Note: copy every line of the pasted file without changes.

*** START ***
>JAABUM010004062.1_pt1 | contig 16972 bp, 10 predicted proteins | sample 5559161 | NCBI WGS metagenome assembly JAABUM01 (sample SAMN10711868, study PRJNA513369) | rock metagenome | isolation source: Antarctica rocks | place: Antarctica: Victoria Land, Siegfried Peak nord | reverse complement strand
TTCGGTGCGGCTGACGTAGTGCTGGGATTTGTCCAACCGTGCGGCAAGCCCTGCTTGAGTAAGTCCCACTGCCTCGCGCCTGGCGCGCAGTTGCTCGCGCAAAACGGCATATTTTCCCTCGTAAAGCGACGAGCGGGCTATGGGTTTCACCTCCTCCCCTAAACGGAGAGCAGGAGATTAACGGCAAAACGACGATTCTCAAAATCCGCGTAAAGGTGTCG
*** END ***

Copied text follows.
>JAABUM010004062.1_pt1 | contig 16972 bp, 10 predicted proteins | sample 5559161 | NCBI WGS metagenome assembly JAABUM01 (sample SAMN10711868, study PRJNA513369) | rock metagenome | isolation source: Antarctica rocks | place: Antarctica: Victoria Land, Siegfried Peak nord | reverse complement strand
TTCGGTGCGGCTGACGTAGTGCTGGGATTTGTCCAACCGTGCGGCAAGCCCTGCTTGAGTAAGTCCCACTGCCTCGCGCCTGGCGCGCAGTTGCTCGCGCAAAACGGCATATTTTCCCTCGTAAAGCGACGAGCGGGCTATGGGTTTCACCTCCTCCCCTAAACGGAGAGCAGGAGATTAACGGCAAAACGACGATTCTCAAAATCCGCGTAAAGGTGTCG